I arrived at a local high school, signed in, received my substitute teacher badge, and made my way to the classroom. The day sprawled before me, filled with bells and teenagers and packets of work left by their teacher, my friend Sam.
I was semi-prepared.
The day before, we moved to a new house. The movers finished at around five o’clock, and then we ate the food a friend dropped off and started unpacking. I fell into bed exhausted and woke still tired from the non-stop activity of moving day.
Luckily, I keep my sub bag stocked with a binder and a spiral notebook. I have forms with my rules and regulations. I have phone numbers in case of an emergency. I have paper to leave the teacher notes at the end of the day. Also in that bag is a pack of crackers, pens and a bottle of pain reliever. Headaches are pretty common for substitute teachers. That day, I’d even remembered to toss in my current manuscript, so I could work on revisions when the class was working on their assignment. I can get away with that only when covering a high school class.
In the chaos of the move, I forgot to grab anything for lunch, and I forgot to refill my water bottle and stick it in my bag. I realized all of that only after the first class filed in and I was sitting at my desk, thirsty, while examining the lunch schedule.
Some teachers leave plenty of work to keep the kids occupied and some leave just one or two short assignments and the rest of the class period is spent doing crowd control (and some teachers leave absolutely nothing at all). I sit at their desk (or walk circles around their room), wondering how they manage to teach anything. Class sizes vary, but most contain at least 20 kids, with 30 kids just as likely. When does a teacher breathe? When does she have time to scarf down lunch, grade papers, use the restroom? It’s overwhelming, and I have developed an even deeper appreciation for the people guiding my children through their education.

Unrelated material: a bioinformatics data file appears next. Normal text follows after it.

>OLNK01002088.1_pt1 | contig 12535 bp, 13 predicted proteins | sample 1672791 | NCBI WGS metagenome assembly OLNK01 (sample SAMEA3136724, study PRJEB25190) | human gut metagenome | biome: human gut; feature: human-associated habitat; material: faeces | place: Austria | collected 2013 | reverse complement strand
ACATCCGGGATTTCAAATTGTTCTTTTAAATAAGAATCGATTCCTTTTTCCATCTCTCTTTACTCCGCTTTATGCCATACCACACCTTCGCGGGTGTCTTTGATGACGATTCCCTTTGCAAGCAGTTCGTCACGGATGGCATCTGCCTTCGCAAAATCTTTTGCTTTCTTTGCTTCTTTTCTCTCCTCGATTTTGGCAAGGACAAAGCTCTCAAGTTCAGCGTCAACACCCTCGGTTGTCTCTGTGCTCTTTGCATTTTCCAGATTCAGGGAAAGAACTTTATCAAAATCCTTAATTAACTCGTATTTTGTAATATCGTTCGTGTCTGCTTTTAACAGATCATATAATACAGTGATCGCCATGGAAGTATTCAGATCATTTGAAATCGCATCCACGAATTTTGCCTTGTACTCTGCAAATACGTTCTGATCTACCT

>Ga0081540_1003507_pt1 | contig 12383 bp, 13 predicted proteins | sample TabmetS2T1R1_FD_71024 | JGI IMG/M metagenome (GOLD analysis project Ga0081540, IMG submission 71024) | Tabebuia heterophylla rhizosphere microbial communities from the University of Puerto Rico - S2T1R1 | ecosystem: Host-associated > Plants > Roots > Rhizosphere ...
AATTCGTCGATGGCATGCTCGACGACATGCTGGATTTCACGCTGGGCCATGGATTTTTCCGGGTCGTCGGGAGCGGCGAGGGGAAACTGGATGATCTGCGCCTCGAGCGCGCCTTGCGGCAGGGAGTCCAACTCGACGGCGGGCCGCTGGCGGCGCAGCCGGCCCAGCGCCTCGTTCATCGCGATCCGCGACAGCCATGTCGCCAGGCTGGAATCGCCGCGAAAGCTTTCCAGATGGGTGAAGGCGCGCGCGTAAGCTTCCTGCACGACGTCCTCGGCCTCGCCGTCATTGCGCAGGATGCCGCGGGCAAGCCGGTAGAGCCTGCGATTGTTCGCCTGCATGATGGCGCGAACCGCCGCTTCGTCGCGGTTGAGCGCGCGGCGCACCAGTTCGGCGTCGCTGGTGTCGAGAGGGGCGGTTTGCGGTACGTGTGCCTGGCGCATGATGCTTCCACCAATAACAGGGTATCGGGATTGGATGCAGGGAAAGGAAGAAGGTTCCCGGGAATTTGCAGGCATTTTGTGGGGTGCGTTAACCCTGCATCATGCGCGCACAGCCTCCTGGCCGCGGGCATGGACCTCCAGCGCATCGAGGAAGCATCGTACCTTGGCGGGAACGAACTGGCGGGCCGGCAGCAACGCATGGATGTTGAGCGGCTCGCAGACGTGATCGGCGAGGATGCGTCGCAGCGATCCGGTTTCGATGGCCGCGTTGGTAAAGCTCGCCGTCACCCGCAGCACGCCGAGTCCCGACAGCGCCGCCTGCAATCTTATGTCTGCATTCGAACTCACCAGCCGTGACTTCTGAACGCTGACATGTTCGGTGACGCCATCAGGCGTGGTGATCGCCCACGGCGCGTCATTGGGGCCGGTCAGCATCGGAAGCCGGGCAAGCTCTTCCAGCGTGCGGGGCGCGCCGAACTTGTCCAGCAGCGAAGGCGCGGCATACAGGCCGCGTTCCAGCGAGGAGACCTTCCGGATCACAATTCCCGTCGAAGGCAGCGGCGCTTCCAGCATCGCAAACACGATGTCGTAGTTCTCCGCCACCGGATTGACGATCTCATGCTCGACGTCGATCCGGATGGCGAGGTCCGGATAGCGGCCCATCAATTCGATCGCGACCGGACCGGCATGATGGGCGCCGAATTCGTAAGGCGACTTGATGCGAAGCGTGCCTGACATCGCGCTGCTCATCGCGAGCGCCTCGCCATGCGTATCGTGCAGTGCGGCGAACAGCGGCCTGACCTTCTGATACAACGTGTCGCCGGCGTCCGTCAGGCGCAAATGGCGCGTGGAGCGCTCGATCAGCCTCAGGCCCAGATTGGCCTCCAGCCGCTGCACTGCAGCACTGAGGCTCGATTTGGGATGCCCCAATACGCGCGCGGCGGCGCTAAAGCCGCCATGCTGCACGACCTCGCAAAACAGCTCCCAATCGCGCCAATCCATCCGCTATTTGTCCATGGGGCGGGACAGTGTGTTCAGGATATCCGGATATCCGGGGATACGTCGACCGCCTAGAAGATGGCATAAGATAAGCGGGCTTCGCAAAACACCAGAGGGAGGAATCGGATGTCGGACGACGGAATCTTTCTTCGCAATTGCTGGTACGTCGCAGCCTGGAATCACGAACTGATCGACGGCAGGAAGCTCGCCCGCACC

I survived the day without lunch (thanks to those crackers stashed in my sub bag) and without water. I chugged about a gallon when I got home that afternoon. My classes were fairly well-behaved, and it was a good experience overall.
I’m glad I showed up, even semi-prepared.
Honestly, no matter how hard I work at anything, I usually show up semi-prepared. I’m not entirely sure it’s even possible to be totally prepared. I mean, God sent John the Baptist (This is the one about whom it is written: “‘I will send my messenger ahead of you, who will prepare your way before you.’ Matthew 11:10) to prepare the way for Jesus.
People still had no clue what was going on when Jesus actually arrived.
I hear women talk about not being ready to have children, and I think, “You never will be.” Because you can’t predict the kids you will have. You can’t predict how your body and spirit will react to pregnancy and childbirth, adoption or fostering. At best, you can show up to motherhood semi-prepared.
Substitute teaching has been that way for me. I did it before, a decade ago, and I assumed that experience would prepare me for this one. I was wrong. There are differences. Back then, my husband was a youth minister and there was only one high school in town. I knew a lot of students in the classes I covered, and those students would back me. They set examples of how to behave when I was their teacher for the day.
My husband is no longer a youth minister. This town has more high schools than I have fingers. At least, it feels that way when I show up at yet another school I have never served. I’ve yet to know a single student in any class where I have subbed. They don’t know me, and they have no reason to automatically respect my authority. I have to earn it.
I’m glad I showed up to motherhood. I’m glad I hopped that last-minute plane to Honduras back in 2015. I’m glad I get to run media for our Sunday night worship experience, even on the weeks when I struggle to get the slides in or make the screen work or keep my eyes on the Macbook in my lap.
Is there something you are putting off because you feel only semi-prepared?
Are you afraid there is something more you could do to get ready?
Here’s the truth: There is. There is always one more thing you could do, but now is the time to let go of fear.
Take a risk.
Throw caution to the wind.
*originally published on Middle Places